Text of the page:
In the solution of an exercise, the following reasoning is used:

$1)$ $\langle \psi_1 \psi_2 | H_1|\psi_1 \psi_2 \rangle + \langle \psi_1 \psi_2 | H_2|\psi_1 \psi_2 \rangle = \langle \psi_1 | H_1|\psi_1 \rangle \langle \psi_2 | \psi_2 \rangle + \langle \psi_1 | \psi_1 \rangle \langle \psi_2 | H_2|\psi_2 \rangle$

$2)$ $\langle \psi_1 \psi_2 | H_1|\psi_2 \psi_1 \rangle + \langle \psi_1 \psi_2 | H_2|\psi_2 \psi_1 \rangle = \langle \psi_1 | H_1|\psi_2 \rangle \langle \psi_2 | \psi_1 \rangle + \langle \psi_1 | \psi_2 \rangle \langle \psi_2 | H_2|\psi_1 \rangle$

$H_1$ and $H_2$ refer to the Hamiltonian operator.

May I ask you what property - and if possible the name of this property so that I can look it up on the internet - they used to go from the left hand side to the right hand side for both line $1)$ and $2)$?

I was unable to find anything on the internet (maybe I used the wrong terms ?), even on https://en.wikipedia.org/wiki/Bra%E2%80%93ket_notation#Properties


What you've written from your text/exercise is an abuse of notation, but it is standard.

The composite state $|\psi \alpha\rangle$ is the tensor product of the states $|\psi\rangle \in \mathcal H_1$ and $|\alpha\rangle \in \mathcal H_2$, which is sometimes written $|\psi\alpha\rangle \equiv |\psi\rangle \otimes |\alpha\rangle$. A very typical example of such a state is a spatial wavefunction attached to a spin-1/2 state, in which case $\mathcal H_1 = L^2(\mathbb R)$ and $\mathcal H_2 = \mathbb C^2$.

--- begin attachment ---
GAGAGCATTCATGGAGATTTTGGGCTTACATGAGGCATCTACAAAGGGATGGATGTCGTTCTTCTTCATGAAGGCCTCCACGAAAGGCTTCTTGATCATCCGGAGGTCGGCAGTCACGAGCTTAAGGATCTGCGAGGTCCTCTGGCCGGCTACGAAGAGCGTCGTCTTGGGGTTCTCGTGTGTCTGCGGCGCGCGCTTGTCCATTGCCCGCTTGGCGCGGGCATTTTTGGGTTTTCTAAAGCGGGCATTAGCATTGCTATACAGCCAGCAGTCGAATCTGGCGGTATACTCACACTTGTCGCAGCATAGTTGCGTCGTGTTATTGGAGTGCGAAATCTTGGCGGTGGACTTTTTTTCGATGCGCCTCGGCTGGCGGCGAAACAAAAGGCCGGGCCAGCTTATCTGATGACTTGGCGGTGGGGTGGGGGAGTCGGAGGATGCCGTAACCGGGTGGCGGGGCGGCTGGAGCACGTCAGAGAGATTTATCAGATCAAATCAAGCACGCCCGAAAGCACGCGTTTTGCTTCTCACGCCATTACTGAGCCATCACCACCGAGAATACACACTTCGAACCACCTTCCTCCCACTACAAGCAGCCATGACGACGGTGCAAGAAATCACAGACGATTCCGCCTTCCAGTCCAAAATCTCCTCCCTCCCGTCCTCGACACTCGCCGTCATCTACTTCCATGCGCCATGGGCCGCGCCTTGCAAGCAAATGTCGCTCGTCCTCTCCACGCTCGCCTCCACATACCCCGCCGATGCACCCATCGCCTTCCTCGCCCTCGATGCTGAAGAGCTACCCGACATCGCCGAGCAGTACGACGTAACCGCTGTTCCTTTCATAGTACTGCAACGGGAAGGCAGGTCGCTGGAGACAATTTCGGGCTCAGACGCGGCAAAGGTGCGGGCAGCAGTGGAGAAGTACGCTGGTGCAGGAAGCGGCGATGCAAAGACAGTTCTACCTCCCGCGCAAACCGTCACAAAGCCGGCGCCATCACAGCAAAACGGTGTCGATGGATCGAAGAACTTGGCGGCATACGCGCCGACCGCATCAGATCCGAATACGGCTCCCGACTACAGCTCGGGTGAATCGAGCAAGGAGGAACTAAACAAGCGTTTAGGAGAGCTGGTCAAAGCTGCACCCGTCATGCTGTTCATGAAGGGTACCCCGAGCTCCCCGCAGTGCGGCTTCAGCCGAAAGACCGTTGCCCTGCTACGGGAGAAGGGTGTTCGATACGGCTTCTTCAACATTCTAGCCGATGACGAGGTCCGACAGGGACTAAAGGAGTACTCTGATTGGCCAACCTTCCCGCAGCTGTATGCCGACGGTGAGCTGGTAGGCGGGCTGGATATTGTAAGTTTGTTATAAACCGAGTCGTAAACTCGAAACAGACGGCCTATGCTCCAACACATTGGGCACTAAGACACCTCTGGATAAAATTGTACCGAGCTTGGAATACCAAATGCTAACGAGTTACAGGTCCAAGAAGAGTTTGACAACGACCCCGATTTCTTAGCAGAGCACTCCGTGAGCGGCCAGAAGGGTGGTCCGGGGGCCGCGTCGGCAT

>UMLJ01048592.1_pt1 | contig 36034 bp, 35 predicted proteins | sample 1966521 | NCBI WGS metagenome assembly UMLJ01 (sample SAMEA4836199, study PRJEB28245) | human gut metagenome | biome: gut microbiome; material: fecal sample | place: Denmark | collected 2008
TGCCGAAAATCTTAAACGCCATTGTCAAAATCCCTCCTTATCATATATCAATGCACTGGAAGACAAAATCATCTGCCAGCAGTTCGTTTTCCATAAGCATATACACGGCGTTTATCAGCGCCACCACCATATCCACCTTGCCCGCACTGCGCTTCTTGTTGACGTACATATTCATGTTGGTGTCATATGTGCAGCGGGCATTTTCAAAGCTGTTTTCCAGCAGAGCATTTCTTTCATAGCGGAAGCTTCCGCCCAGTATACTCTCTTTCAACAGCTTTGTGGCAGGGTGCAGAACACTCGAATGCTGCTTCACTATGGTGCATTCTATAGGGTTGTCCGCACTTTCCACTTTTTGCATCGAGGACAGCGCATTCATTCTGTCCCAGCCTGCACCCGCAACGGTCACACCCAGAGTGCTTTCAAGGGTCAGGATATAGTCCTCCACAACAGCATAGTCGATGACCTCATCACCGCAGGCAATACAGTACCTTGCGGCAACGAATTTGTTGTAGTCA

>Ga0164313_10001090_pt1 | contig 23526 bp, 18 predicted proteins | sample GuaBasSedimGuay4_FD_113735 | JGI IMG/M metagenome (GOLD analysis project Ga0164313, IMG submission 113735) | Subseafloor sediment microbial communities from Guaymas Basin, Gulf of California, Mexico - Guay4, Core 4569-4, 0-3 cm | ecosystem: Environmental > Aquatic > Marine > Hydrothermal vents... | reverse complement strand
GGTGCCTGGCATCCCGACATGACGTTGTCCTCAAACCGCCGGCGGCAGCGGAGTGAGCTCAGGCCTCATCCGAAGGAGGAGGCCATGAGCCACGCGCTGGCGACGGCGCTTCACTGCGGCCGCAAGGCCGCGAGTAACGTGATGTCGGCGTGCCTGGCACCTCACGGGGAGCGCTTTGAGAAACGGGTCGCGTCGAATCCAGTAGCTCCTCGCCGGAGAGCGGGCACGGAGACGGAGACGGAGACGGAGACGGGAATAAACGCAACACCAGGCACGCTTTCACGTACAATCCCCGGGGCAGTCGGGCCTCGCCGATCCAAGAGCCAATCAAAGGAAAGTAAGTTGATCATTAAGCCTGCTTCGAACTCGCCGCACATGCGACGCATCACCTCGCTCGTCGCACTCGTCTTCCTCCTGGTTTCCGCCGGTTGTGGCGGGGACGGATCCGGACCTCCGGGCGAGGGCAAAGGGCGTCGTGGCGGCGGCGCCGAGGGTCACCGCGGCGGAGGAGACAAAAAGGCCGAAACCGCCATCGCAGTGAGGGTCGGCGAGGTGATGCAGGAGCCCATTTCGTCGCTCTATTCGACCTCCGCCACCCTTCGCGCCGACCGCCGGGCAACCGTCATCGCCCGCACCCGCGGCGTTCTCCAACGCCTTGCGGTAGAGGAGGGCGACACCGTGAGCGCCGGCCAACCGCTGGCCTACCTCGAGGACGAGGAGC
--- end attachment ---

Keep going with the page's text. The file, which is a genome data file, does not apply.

The space that such composite states belong to is the tensor product of the Hilbert spaces $\mathcal H_1$ and $\mathcal H_2$, usually written $\mathcal H_1 \otimes \mathcal H_2$. The inner product on such a space can be inherited from the inner products on $\mathcal H_1$ and $\mathcal H_2$. Letting $\psi,\phi \in \mathcal H_1$ and $\alpha,\beta\in\mathcal H_2$, we have

$$\langle \psi\alpha|\phi\beta\rangle_{\mathcal H_1 \otimes \mathcal H_2} = \langle\psi|\phi\rangle_\mathcal{H_1} \cdot \langle\alpha|\beta\rangle_{\mathcal H_2}$$

Given two operators $A$ and $B$ which act on $\mathcal H_1$ and $\mathcal H_2$, we can define a new operator which acts on $\mathcal H_1\otimes \mathcal H_2$ like this:

$$\big(A \otimes B\big)\big(|\psi\rangle \otimes |\alpha\rangle\big) = \big(A|\psi\rangle\big)\otimes\big(B|\alpha\rangle\big)$$

Putting everything together (and dropping the subscripts on the inner products,

$$\langle \psi\alpha| \big(A\otimes B\big) |\phi \beta\rangle = \langle \psi|A|\phi\rangle \cdot \langle \alpha|B |\beta\rangle $$

With that out of the way, if you have a composite system made by stitching together the Hilbert spaces $\mathcal H_1$ and $\mathcal H_2$, then the Hamiltonian for the composite system is

$$H = H_1 \otimes \mathbb I_2 + \mathbb I_1 \otimes H_2$$

where $H_{1,2}$ are the Hamiltonian operators acting on $\mathcal H_1$ and $\mathcal H_2$, and $\mathbb I_{1,2}$ are the identity operators on $\mathcal H_1$ and $\mathcal H_2$. Plugging this in to what I wrote above provides you with the answer you're looking for.